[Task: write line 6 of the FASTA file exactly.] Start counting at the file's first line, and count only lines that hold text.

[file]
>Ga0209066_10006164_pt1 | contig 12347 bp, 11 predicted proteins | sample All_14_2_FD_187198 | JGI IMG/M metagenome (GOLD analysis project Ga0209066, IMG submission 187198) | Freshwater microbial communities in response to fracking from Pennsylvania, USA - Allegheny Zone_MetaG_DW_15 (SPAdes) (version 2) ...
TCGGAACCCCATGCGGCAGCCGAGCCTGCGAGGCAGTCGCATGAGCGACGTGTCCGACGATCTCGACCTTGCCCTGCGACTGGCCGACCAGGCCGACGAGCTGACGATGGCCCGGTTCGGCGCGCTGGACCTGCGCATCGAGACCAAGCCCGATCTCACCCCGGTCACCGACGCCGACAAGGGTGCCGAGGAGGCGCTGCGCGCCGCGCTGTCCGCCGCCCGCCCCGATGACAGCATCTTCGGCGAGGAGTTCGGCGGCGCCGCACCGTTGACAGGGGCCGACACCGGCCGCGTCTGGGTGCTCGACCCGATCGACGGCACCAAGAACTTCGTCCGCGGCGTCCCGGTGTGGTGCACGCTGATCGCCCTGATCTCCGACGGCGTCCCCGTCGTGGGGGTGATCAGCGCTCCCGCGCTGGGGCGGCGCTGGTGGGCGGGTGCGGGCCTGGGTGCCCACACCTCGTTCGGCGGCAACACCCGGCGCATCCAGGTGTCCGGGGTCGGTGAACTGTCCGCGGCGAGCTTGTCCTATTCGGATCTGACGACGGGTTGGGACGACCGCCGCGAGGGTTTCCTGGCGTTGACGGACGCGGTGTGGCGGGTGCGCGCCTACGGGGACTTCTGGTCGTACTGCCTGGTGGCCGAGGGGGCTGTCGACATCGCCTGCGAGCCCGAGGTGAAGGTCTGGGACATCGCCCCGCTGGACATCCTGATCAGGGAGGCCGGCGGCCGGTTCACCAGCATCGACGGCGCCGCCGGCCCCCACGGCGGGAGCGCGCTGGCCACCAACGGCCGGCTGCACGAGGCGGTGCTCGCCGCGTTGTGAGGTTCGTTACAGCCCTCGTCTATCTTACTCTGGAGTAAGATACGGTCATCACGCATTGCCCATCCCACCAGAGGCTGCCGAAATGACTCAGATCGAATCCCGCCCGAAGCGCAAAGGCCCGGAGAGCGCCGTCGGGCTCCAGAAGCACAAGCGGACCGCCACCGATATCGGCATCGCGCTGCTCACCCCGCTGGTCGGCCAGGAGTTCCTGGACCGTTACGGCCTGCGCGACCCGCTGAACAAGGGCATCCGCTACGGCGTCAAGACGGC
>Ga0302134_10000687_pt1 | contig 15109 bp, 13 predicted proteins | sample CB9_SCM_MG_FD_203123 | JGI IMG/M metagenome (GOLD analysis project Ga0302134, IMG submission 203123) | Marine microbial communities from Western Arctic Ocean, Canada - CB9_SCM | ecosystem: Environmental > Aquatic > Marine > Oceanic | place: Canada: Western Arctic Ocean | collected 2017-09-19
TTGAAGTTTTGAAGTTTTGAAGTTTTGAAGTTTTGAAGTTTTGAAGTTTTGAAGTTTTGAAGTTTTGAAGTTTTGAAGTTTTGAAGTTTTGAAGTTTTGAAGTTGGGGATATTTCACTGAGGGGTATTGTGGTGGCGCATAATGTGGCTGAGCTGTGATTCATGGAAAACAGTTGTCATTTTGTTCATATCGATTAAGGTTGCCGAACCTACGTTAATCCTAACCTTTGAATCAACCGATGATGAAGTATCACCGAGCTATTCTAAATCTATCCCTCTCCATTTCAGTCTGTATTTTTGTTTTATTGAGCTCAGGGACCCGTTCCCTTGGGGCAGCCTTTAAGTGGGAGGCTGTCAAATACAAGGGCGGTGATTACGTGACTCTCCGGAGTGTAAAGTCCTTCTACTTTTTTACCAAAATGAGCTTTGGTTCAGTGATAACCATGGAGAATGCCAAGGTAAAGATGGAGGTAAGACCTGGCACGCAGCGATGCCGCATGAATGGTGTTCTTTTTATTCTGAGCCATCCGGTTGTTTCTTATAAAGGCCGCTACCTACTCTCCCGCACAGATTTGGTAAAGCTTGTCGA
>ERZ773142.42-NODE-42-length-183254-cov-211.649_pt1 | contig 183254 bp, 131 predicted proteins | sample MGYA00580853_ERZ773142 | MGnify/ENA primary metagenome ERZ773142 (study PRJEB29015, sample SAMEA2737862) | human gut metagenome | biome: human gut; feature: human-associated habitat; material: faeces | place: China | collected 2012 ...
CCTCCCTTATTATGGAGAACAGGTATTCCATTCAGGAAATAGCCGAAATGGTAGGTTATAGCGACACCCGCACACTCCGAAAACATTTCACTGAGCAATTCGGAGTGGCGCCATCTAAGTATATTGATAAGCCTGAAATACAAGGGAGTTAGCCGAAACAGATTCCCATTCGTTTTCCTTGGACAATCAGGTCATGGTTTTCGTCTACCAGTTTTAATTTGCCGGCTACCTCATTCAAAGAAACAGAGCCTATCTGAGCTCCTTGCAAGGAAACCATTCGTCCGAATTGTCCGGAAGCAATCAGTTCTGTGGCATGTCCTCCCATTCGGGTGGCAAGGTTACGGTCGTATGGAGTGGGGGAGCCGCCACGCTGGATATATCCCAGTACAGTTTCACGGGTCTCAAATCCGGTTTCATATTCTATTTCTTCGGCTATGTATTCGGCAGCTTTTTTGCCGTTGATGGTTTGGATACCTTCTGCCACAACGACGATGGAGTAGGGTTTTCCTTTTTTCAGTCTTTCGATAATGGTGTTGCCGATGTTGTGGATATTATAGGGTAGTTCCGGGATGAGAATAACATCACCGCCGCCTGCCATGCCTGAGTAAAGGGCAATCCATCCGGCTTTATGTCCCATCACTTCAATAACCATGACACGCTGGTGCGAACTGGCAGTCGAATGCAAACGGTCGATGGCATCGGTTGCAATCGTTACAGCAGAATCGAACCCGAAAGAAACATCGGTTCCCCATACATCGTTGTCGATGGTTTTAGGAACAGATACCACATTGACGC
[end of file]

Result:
CCTCCCTTATTATGGAGAACAGGTATTCCATTCAGGAAATAGCCGAAATGGTAGGTTATAGCGACACCCGCACACTCCGAAAACATTTCACTGAGCAATTCGGAGTGGCGCCATCTAAGTATATTGATAAGCCTGAAATACAAGGGAGTTAGCCGAAACAGATTCCCATTCGTTTTCCTTGGACAATCAGGTCATGGTTTTCGTCTACCAGTTTTAATTTGCCGGCTACCTCATTCAAAGAAACAGAGCCTATCTGAGCTCCTTGCAAGGAAACCATTCGTCCGAATTGTCCGGAAGCAATCAGTTCTGTGGCATGTCCTCCCATTCGGGTGGCAAGGTTACGGTCGTATGGAGTGGGGGAGCCGCCACGCTGGATATATCCCAGTACAGTTTCACGGGTCTCAAATCCGGTTTCATATTCTATTTCTTCGGCTATGTATTCGGCAGCTTTTTTGCCGTTGATGGTTTGGATACCTTCTGCCACAACGACGATGGAGTAGGGTTTTCCTTTTTTCAGTCTTTCGATAATGGTGTTGCCGATGTTGTGGATATTATAGGGTAGTTCCGGGATGAGAATAACATCACCGCCGCCTGCCATGCCTGAGTAAAGGGCAATCCATCCGGCTTTATGTCCCATCACTTCAATAACCATGACACGCTGGTGCGAACTGGCAGTCGAATGCAAACGGTCGATGGCATCGGTTGCAATCGTTACAGCAGAATCGAACCCGAAAGAAACATCGGTTCCCCATACATCGTTGTCGATGGTTTTAGGAACAGATACCACATTGACGC